Since vampires are dead and the dead come from graves, it seems logical that the best place to put your bedroom coffin is below ground. To avoid nightly digging and morning undigging, basements will suffice. The U.S. cities with the highest share of homes with basements is Overland Park, Kansas. Second in basements Olathe, another Kansas city, followed by Grand Rapids, Michigan, Patterson, New Jersey, and Rochester, New York. One would think coastal, below-sea-level cities like New Orleans, Miami and Houston would have the least number of basements, but at the bottom are many surprises – Fortuna, California, Kileen, Texas, North Las Vegas, Nevada, Pasadena, Texas and Hialeah, Florida – which is farther inland than Miami.

Since vampires roam at night, it would make sense that they prefer cities with a vibrant nightlife for both entertainment and neck hunting. Not surprisingly, New York City, the City that Never Sleeps, tops this list, followed by Chicago, the always open Sin City of Las Vegas, the ‘stuck on the freeway all night’ Los Angeles and the romantic San Francisco. At the boring bottom of this list are Fontana, California, followed by Morena Valley, California, Mesquite, Texas, Palmdale and Salinas (tie), California, and Carrollton, Texas.

Before we get to the winners of the 2022's Best and Worst Cities for Vampires, here are a few more fun (?) facts. New Orleans finished at number 15 but is moving up. Idaho is the only state with actual laws against cannibalism – which includes human blood drinking – and vampires who will settle for less can try states with a lot of slaughterhouses like Nebraska and Kansas.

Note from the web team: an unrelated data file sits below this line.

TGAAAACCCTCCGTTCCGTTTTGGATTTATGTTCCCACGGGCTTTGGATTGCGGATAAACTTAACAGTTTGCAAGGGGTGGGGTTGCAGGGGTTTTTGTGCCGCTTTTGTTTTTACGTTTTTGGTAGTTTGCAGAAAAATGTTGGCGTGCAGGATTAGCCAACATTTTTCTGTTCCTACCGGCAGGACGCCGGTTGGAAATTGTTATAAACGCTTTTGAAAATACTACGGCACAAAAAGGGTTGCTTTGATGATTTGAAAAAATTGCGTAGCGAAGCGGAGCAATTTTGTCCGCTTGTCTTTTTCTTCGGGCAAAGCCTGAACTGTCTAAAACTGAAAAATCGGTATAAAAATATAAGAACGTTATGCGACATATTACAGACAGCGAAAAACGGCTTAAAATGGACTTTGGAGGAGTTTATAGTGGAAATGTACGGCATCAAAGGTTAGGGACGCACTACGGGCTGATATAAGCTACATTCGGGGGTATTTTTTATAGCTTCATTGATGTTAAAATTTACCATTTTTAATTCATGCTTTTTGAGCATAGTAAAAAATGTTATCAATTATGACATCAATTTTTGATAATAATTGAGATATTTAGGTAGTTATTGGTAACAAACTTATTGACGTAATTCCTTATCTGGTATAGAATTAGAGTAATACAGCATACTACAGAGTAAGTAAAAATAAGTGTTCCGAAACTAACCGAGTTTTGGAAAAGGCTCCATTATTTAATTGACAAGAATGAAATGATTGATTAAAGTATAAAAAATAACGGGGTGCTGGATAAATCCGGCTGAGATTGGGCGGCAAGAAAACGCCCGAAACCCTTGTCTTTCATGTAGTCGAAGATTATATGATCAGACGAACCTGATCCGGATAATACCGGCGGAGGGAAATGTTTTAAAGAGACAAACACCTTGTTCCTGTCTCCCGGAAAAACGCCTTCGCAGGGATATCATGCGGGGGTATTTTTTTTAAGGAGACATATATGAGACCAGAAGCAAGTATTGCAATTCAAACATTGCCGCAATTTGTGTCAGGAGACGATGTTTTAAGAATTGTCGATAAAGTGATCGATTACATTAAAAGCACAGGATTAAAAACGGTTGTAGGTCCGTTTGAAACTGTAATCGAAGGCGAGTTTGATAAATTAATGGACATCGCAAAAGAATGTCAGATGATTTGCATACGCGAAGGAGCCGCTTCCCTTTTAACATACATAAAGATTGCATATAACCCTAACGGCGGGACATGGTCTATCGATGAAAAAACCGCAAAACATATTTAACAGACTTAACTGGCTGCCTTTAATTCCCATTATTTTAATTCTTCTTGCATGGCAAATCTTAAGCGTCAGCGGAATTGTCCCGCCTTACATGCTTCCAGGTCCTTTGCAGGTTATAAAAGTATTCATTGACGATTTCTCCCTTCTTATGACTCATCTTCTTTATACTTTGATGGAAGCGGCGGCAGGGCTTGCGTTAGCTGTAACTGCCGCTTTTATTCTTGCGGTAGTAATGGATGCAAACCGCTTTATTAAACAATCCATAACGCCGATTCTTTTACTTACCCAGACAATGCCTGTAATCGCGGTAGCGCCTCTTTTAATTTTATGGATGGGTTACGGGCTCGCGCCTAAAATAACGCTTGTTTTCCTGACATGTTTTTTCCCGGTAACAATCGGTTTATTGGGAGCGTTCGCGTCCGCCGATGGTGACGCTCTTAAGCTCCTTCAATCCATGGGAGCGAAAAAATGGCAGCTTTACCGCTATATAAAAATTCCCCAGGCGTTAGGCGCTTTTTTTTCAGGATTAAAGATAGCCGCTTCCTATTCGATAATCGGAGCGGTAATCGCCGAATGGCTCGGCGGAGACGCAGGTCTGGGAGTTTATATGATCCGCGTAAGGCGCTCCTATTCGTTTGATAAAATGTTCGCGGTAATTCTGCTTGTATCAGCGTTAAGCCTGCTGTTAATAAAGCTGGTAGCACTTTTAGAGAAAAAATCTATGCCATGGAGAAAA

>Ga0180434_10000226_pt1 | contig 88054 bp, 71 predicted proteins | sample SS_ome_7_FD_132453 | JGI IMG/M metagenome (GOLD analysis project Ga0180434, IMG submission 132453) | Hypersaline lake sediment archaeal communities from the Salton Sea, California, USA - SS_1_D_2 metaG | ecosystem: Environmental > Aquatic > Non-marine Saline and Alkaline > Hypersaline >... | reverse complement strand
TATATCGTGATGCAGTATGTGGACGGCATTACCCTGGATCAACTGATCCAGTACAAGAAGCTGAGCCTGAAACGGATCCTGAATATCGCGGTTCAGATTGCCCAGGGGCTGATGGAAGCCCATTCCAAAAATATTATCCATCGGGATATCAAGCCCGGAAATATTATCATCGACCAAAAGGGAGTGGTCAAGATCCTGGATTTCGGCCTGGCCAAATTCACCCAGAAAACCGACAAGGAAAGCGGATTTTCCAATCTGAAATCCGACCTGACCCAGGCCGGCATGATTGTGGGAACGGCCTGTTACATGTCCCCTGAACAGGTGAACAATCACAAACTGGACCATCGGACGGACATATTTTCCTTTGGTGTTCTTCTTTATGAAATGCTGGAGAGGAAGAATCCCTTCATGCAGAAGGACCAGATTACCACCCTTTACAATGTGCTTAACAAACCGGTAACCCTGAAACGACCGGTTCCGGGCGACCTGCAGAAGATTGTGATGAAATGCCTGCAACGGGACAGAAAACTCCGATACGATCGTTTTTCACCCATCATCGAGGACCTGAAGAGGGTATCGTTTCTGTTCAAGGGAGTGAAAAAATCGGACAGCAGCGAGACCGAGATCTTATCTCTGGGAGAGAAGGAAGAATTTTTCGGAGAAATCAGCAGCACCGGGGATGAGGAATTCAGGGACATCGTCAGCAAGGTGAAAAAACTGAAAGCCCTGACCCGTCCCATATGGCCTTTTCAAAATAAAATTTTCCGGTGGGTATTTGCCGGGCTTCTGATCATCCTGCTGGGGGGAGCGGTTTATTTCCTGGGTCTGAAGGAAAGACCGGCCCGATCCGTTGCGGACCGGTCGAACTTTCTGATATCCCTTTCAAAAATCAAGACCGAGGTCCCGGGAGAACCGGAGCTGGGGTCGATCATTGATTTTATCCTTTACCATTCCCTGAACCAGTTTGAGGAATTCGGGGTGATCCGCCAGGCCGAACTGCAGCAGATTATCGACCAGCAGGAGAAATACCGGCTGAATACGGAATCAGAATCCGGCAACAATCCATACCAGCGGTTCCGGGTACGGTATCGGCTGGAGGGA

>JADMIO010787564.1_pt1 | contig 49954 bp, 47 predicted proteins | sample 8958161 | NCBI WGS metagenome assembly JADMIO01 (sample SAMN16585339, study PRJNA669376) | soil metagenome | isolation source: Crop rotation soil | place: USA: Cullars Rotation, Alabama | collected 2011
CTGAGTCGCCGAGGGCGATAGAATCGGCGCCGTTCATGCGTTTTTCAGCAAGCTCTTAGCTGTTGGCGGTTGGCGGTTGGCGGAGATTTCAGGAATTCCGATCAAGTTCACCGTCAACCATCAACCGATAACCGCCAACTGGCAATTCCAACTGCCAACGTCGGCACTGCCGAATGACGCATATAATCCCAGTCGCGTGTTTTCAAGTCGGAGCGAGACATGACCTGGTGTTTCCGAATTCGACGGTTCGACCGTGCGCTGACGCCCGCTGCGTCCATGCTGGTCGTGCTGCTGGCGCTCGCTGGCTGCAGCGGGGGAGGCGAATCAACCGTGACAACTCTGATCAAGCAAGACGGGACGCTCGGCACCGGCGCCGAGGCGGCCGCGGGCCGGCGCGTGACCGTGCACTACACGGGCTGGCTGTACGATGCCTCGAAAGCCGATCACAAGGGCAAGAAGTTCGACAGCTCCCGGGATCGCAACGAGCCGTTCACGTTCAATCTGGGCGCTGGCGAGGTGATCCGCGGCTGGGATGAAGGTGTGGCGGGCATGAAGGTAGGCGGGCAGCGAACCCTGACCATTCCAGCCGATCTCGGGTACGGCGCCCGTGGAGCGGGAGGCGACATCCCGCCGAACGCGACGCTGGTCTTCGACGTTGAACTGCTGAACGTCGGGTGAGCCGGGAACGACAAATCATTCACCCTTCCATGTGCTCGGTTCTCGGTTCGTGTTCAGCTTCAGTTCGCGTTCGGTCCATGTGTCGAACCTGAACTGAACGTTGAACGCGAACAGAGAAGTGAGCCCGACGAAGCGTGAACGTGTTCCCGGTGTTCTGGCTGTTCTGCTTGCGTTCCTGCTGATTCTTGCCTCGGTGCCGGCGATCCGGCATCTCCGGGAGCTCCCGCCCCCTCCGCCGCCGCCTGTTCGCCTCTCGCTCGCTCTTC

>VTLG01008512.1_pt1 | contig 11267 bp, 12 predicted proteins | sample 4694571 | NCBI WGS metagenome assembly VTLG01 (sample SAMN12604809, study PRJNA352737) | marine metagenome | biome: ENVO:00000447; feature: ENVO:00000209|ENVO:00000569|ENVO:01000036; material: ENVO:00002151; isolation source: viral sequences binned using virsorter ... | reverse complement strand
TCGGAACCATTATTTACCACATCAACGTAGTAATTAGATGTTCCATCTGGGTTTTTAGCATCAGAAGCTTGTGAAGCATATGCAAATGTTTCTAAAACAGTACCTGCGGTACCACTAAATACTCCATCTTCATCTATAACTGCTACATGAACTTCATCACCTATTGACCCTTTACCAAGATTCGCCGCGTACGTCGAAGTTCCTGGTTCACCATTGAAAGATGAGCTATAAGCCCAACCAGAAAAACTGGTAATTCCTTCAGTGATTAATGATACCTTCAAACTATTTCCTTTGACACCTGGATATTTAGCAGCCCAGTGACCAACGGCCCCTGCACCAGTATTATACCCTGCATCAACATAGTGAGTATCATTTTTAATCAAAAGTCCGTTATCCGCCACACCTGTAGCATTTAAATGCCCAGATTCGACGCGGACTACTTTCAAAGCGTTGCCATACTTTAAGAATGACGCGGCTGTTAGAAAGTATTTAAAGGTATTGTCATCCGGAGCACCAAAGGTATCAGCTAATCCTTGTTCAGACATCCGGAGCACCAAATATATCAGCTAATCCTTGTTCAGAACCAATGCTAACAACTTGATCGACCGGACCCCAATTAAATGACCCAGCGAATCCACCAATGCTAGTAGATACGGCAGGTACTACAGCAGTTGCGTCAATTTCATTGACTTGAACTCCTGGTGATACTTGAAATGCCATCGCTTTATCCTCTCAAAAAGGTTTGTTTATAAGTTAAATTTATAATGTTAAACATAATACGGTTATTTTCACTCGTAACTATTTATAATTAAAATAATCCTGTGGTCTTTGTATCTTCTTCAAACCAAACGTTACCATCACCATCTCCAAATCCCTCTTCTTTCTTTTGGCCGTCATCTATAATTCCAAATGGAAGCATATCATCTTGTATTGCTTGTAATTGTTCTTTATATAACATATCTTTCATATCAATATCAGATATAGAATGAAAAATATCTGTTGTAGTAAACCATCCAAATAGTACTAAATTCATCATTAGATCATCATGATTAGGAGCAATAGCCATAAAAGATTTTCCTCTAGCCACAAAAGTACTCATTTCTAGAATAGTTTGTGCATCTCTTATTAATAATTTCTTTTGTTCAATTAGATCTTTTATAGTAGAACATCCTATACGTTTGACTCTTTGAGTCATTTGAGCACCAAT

It's perfect! I'll take it!

OK … enough waiting. Drum roll please. The Best U.S. City for Vampires in 2022 is … New York City! The Big Adam’s Apple is followed by Chicago, Philadelphia, Los Angeles and San Francisco. At the bottom, the Worst U.S. City for Vampires in 2022 is a surprise … Surprise, Arizona! Here’s another surprise …  three more of the bottom five are Arizona cities – Peoria, Glendale and Chandler, along with North Las Vegas, Nevada.

If you are a vampire who can afford the high rents, the location, location, location to live is New York City. If your biggest fear is a vampire living next door, you can feel safe (and cut down on garlic use) by living in Surprise, Arizona.

Thanks again to fine foilks at Lawn Love for this fun study.

Paul Seaburn

Paul Seaburn is the editor at Mysterious Universe and its most prolific writer. He’s written for TV shows such as "The Tonight Show", "Politically Incorrect" and an award-winning children’s program. He's been published in “The New York Times" and "Huffington Post” and has co-authored numerous collections of trivia, puzzles and humor. His “What in the World!” podcast is a fun look at the latest weird and paranormal news, strange sports stories and odd trivia. Paul likes to add a bit of humor to each MU post he crafts. After all, the mysterious doesn't always have to be serious.